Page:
Last Wednesday an exhibition we have been eagerly anticipating opened in London’s East End, namely Jimmy C’s ‘Atomised’ show at the Lollipop Gallery and it certainly didn’t disappoint. This show marks James Cochran’s, aka Jimmy C, first London exhibition in three years and it has been very much worth the wait.
The entire two floors of the gallery are used in displaying this interesting collection of works which focus upon the fundamental dualities of life, exploring the dichotomies between: male/female, light/dark and old/young. The upper floor of the gallery provides a brighter space, showcasing a cleaner and more polished environment to display works enthused with a strong sense of feminine energy. Adversely the lower floor is darker, dirtier and predominantly portrays masculine themed pieces along with several deconstructed and broken pieces.
At the centre of the shows focus lies the idea of ‘energy’, a recurring theme very much at the centre in much of Jimmy C’s works. one that takes on positive and negative manifestations in varying pieces, portraying in some cases a sense of destruction and in others a sense of creation.
Another recurring theme in this superb show is the use of circular and sphere driven motifs, alluding to traditional perception of such images rooted in symbology as the sun and planets, arousing a celestial overtone in many of his works. This imagery takes new tones in the context of the show with the sphere at the smallest level representing the atom, demonstrating how it is the smallest elements that contribute to the whole, creating Jimmy C’s works in his Pointillist driven styling.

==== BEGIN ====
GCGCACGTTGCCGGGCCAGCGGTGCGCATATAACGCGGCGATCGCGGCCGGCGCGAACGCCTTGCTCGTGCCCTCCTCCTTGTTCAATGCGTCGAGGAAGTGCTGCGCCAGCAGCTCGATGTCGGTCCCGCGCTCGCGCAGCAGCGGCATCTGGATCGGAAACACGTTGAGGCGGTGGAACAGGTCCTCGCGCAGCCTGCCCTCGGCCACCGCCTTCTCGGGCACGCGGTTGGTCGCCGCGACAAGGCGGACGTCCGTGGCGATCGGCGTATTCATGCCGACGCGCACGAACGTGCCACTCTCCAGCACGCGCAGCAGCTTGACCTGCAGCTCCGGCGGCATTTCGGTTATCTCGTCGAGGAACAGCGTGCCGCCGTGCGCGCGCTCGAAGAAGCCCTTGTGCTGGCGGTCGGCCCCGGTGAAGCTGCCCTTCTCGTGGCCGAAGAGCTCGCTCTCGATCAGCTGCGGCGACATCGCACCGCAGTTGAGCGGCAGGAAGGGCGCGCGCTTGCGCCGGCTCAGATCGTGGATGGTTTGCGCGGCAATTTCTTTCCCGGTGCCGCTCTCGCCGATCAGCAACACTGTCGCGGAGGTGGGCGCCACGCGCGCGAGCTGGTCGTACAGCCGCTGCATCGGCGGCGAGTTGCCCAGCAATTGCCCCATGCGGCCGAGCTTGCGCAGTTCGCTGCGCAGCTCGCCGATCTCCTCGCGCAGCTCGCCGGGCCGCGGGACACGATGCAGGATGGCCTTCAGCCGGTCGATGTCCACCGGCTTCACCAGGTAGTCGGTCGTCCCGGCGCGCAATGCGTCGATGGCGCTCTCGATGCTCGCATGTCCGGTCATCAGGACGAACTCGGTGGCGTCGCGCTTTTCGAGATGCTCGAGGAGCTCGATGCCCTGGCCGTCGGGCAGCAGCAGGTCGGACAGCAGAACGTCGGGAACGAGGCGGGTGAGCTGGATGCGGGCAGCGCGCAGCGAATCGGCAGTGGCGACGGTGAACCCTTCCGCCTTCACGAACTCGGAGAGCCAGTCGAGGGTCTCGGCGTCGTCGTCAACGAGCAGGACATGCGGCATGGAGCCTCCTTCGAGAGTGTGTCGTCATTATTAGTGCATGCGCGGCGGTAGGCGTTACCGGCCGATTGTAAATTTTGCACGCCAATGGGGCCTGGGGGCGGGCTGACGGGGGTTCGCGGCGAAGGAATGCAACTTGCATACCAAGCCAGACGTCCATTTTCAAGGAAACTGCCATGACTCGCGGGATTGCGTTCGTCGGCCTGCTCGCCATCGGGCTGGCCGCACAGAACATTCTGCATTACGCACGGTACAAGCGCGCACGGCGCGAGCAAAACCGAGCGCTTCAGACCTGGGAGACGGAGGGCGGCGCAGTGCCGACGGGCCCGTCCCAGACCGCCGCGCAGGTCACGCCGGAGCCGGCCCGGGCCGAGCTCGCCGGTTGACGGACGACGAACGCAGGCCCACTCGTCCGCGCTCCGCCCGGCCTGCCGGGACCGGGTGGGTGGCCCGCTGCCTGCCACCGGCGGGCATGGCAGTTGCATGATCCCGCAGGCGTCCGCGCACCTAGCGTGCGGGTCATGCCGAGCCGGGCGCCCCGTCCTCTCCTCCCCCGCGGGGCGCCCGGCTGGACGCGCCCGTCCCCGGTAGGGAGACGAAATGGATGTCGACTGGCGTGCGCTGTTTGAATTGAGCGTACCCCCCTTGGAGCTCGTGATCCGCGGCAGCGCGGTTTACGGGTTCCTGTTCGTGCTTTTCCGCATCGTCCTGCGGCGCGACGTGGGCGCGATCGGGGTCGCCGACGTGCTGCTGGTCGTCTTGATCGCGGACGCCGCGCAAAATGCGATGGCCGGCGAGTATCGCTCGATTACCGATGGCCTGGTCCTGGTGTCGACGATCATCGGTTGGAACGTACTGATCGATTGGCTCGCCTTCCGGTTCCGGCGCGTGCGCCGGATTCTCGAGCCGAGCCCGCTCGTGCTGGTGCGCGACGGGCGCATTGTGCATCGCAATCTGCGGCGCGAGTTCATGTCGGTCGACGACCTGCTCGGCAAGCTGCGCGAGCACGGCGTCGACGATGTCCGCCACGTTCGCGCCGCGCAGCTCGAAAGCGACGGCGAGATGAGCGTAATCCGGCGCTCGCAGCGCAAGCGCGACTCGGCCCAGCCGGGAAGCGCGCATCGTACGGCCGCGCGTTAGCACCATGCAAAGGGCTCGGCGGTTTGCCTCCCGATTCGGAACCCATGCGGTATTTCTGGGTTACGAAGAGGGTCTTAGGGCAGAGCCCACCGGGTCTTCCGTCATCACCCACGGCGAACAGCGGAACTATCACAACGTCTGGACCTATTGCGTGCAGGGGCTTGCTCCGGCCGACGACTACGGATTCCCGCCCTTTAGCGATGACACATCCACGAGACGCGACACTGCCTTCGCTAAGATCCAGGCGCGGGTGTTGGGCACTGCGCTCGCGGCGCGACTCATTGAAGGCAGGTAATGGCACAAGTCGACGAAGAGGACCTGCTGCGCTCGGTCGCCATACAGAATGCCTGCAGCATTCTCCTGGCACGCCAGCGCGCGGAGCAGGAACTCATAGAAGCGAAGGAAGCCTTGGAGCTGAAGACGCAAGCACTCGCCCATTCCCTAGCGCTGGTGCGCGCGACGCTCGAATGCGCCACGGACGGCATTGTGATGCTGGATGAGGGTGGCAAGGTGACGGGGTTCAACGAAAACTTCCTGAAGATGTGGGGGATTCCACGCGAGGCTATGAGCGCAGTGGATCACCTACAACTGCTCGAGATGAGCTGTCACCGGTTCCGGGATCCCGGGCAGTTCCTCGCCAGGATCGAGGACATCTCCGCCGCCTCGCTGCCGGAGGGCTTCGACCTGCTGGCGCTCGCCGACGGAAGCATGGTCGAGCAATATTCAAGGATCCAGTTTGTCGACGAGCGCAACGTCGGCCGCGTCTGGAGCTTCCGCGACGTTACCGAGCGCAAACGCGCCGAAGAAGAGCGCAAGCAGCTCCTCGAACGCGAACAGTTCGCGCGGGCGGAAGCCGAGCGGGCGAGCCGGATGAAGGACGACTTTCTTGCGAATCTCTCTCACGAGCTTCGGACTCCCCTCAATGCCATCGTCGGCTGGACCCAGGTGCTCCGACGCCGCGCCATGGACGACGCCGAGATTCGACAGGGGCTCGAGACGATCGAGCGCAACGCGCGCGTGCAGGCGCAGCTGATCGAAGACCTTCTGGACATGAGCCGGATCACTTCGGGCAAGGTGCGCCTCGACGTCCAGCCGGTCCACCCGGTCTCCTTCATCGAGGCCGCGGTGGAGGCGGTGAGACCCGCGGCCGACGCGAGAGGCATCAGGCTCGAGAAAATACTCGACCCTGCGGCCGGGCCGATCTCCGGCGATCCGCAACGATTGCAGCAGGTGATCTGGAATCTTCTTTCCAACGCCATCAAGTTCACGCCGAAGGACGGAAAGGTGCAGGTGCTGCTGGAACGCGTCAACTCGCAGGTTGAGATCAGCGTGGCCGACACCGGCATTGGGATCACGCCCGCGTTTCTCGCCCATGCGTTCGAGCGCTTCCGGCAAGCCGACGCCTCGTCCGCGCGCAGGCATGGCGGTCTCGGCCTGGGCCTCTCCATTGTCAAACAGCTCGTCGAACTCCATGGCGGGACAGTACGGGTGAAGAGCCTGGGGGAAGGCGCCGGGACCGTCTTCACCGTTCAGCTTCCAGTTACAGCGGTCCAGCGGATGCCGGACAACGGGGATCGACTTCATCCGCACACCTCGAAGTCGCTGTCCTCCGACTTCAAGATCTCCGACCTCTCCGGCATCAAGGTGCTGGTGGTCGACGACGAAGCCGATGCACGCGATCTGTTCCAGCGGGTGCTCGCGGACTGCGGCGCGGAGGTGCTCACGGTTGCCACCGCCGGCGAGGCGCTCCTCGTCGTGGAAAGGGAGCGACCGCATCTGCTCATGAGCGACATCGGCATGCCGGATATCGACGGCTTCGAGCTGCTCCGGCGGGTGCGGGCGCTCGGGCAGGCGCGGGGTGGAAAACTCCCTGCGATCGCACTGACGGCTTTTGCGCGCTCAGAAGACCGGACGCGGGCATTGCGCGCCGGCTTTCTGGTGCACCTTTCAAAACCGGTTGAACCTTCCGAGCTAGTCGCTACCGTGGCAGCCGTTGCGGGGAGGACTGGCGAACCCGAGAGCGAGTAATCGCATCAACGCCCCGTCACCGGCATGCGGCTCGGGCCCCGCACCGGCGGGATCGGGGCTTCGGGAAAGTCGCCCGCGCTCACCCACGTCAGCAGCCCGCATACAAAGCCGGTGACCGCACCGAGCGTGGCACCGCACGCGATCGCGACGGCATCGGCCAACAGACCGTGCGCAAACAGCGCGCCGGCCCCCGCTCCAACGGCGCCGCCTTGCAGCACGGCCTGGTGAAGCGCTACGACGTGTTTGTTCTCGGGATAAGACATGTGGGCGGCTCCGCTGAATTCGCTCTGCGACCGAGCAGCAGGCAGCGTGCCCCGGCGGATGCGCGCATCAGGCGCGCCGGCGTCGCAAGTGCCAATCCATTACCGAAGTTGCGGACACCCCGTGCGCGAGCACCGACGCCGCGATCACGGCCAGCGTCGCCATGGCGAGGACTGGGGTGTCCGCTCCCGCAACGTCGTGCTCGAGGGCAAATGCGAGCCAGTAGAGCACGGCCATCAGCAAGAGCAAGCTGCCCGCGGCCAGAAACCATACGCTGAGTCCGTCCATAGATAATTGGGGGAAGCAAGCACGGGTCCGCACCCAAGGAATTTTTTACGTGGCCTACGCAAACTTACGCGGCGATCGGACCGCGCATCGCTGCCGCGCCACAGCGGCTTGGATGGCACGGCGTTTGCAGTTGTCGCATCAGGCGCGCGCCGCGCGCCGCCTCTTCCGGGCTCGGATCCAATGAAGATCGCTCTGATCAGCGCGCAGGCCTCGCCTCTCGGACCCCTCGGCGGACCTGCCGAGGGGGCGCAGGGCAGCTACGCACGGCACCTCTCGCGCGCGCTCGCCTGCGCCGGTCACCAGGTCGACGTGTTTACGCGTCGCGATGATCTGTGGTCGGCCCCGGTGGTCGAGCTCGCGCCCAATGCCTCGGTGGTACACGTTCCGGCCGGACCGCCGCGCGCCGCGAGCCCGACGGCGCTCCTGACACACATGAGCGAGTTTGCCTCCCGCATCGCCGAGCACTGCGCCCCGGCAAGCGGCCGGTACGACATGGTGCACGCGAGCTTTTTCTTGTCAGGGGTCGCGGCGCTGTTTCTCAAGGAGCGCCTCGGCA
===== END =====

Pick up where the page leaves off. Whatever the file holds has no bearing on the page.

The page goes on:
Jimmy C’s style is influenced by a combination of Pointillism and the aboriginal culture of his native Australia. He started painting on the street in the early 1990’s as a part of the then growing Australian underground graffiti movement and has since gone on to hone his distinct ‘Aerosol-Pointillism’ style. Whats interesting in this show is how all the pieces aren’t constructed entirely of his more notable and commonplace ‘dots’, several pieces are built up from a more ‘dash’ driven approach. It was also very interesting to see some sculpture work from the artist, with a piece that really adds a 3D perspective on Jimmy C’s view of the world so prevalent in his painting. Finally it was great to see the exhibition embrace modern technology, most notably in the section which offer’s visitors to the show to sit in a chair and be projected on to the adjacent wall as Jimmy C Pointillist painting, paying homage to the history of portraiture in society and offering a far more democratic approach driven by technological advancements, that in this instance allows the individual with a camera or phone to be able have their own portrait taken.
Our favourite work from upstairs, a delightful portrait with the well placed sphere’s locating the girl at the centre of the universe.
A more minimalist piece, interesting for emphasizing the very core root of this exhibition and his approach to painting.
We just couldn’t resist the chance to have our photo taken in Jimmy C’s signature style through the use of digital software created by Stuart Cupit, which uses a Kinect 2 sensor to capture the contours of the subjects face. Then in real-time the software calculates where to place thousands of spray paint dots.
Great to see a twist on an iconic image in Jimmy C’s repertoire, what he calls ‘Street Heart’.
Fantastic to see this sculpture which really adds a 3D perspective on Jimmy C’s view of the world so prevalent in his painting.
A delightful example of his more abstract ‘Deconstructed Portraits’.
One of the shows highlights for us and presented superbly on bricks, paying homage to the place where Street Art so often occurs, on the outer-walls of the buildings around us.
The Lollipop Gallery is located at 58 Commercial Street, E1 6LT and the ‘Atomised’ exhibition runs until September 30th. Don’t miss it.